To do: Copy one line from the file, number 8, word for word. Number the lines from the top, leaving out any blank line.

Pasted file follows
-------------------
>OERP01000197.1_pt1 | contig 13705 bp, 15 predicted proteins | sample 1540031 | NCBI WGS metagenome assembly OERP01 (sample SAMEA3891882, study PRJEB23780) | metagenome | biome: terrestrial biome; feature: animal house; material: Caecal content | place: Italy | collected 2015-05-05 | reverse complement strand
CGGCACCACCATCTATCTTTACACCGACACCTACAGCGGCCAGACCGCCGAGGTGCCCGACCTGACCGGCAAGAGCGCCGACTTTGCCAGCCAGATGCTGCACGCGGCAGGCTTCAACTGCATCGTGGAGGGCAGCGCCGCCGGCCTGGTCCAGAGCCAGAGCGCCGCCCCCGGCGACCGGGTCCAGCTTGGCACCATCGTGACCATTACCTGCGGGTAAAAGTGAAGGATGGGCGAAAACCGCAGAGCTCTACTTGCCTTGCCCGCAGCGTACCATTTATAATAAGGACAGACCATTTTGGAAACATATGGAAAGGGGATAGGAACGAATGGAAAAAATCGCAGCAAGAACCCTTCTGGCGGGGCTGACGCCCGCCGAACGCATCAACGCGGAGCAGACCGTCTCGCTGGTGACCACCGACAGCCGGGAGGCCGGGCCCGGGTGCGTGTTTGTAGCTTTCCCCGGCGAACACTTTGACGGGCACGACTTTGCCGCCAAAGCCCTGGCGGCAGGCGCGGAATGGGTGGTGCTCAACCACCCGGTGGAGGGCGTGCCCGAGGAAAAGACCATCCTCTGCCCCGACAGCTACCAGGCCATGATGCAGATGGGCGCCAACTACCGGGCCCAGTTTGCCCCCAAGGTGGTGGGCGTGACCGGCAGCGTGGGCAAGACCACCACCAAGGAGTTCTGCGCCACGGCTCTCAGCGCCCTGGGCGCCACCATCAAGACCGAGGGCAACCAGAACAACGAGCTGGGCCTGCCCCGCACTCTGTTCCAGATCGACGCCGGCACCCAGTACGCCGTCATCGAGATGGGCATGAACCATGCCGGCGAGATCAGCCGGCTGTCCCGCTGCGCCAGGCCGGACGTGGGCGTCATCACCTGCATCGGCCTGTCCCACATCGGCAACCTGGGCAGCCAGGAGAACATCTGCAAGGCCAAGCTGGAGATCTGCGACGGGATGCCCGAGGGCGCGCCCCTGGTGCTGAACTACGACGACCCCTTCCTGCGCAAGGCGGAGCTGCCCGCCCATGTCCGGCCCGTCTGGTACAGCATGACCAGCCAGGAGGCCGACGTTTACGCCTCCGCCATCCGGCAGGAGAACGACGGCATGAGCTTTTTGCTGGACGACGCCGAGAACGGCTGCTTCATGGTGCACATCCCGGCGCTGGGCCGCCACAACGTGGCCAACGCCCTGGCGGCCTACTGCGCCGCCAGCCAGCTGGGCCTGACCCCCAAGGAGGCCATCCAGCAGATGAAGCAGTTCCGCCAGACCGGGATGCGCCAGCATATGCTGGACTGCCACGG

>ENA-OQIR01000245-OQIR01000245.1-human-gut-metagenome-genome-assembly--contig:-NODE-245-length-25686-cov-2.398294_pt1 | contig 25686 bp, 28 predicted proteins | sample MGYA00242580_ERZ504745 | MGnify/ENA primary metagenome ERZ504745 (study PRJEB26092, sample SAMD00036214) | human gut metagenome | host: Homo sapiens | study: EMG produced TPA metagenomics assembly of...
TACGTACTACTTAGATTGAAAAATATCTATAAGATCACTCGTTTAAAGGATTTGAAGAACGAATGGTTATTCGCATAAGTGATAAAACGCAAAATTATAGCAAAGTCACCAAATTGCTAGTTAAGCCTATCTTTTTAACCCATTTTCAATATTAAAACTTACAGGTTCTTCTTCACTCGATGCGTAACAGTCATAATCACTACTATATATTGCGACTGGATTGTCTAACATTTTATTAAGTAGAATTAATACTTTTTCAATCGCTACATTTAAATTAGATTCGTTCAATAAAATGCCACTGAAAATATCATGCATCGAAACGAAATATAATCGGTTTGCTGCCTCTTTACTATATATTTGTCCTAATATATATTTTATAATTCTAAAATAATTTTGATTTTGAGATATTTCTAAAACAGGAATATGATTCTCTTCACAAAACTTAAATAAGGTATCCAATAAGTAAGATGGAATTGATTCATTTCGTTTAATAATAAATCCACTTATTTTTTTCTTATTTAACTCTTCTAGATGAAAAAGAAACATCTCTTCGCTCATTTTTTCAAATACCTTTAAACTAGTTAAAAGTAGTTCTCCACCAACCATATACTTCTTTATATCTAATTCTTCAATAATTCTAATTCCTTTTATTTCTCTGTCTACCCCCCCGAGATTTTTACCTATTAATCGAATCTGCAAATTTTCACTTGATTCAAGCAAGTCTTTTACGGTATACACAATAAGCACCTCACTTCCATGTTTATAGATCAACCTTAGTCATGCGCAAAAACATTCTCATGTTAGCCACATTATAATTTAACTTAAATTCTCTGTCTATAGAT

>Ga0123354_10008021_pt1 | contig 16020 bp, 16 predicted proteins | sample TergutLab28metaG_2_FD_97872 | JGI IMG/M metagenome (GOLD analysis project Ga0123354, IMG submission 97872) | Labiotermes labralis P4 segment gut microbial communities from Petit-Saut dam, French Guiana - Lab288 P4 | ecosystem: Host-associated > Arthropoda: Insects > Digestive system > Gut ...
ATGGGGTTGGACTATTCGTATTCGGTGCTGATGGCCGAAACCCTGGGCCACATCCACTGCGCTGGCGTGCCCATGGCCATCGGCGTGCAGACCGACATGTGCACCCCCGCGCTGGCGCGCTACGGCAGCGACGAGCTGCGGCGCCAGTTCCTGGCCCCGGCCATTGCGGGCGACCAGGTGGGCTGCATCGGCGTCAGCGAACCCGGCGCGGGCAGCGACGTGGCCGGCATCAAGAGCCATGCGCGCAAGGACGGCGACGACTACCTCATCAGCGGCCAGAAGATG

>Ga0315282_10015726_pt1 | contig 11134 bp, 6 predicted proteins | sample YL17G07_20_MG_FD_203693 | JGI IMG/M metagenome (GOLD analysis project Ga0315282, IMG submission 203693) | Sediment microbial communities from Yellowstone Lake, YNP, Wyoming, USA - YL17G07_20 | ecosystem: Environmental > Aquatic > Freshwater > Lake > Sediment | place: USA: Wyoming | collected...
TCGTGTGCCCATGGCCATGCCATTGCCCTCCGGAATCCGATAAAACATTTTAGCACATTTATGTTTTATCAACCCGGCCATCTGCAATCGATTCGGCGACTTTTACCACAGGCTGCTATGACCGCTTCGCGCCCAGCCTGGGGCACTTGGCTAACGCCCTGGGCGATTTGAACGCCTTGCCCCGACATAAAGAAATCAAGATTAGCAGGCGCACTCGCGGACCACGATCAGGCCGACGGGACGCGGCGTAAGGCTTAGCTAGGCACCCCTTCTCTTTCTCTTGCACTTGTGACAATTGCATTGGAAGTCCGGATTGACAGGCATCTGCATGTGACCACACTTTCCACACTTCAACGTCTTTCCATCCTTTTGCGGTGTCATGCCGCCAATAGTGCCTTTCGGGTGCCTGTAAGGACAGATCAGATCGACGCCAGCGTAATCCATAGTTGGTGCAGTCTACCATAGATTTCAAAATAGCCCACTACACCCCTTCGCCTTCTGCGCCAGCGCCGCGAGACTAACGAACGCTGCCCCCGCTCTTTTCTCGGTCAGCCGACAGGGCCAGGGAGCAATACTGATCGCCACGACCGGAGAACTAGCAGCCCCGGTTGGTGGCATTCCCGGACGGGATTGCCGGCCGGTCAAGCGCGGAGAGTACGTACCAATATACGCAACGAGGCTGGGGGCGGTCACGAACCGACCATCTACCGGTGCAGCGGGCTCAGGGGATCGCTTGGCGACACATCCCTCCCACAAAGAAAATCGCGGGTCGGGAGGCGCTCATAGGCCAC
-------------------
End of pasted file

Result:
TCGTGTGCCCATGGCCATGCCATTGCCCTCCGGAATCCGATAAAACATTTTAGCACATTTATGTTTTATCAACCCGGCCATCTGCAATCGATTCGGCGACTTTTACCACAGGCTGCTATGACCGCTTCGCGCCCAGCCTGGGGCACTTGGCTAACGCCCTGGGCGATTTGAACGCCTTGCCCCGACATAAAGAAATCAAGATTAGCAGGCGCACTCGCGGACCACGATCAGGCCGACGGGACGCGGCGTAAGGCTTAGCTAGGCACCCCTTCTCTTTCTCTTGCACTTGTGACAATTGCATTGGAAGTCCGGATTGACAGGCATCTGCATGTGACCACACTTTCCACACTTCAACGTCTTTCCATCCTTTTGCGGTGTCATGCCGCCAATAGTGCCTTTCGGGTGCCTGTAAGGACAGATCAGATCGACGCCAGCGTAATCCATAGTTGGTGCAGTCTACCATAGATTTCAAAATAGCCCACTACACCCCTTCGCCTTCTGCGCCAGCGCCGCGAGACTAACGAACGCTGCCCCCGCTCTTTTCTCGGTCAGCCGACAGGGCCAGGGAGCAATACTGATCGCCACGACCGGAGAACTAGCAGCCCCGGTTGGTGGCATTCCCGGACGGGATTGCCGGCCGGTCAAGCGCGGAGAGTACGTACCAATATACGCAACGAGGCTGGGGGCGGTCACGAACCGACCATCTACCGGTGCAGCGGGCTCAGGGGATCGCTTGGCGACACATCCCTCCCACAAAGAAAATCGCGGGTCGGGAGGCGCTCATAGGCCAC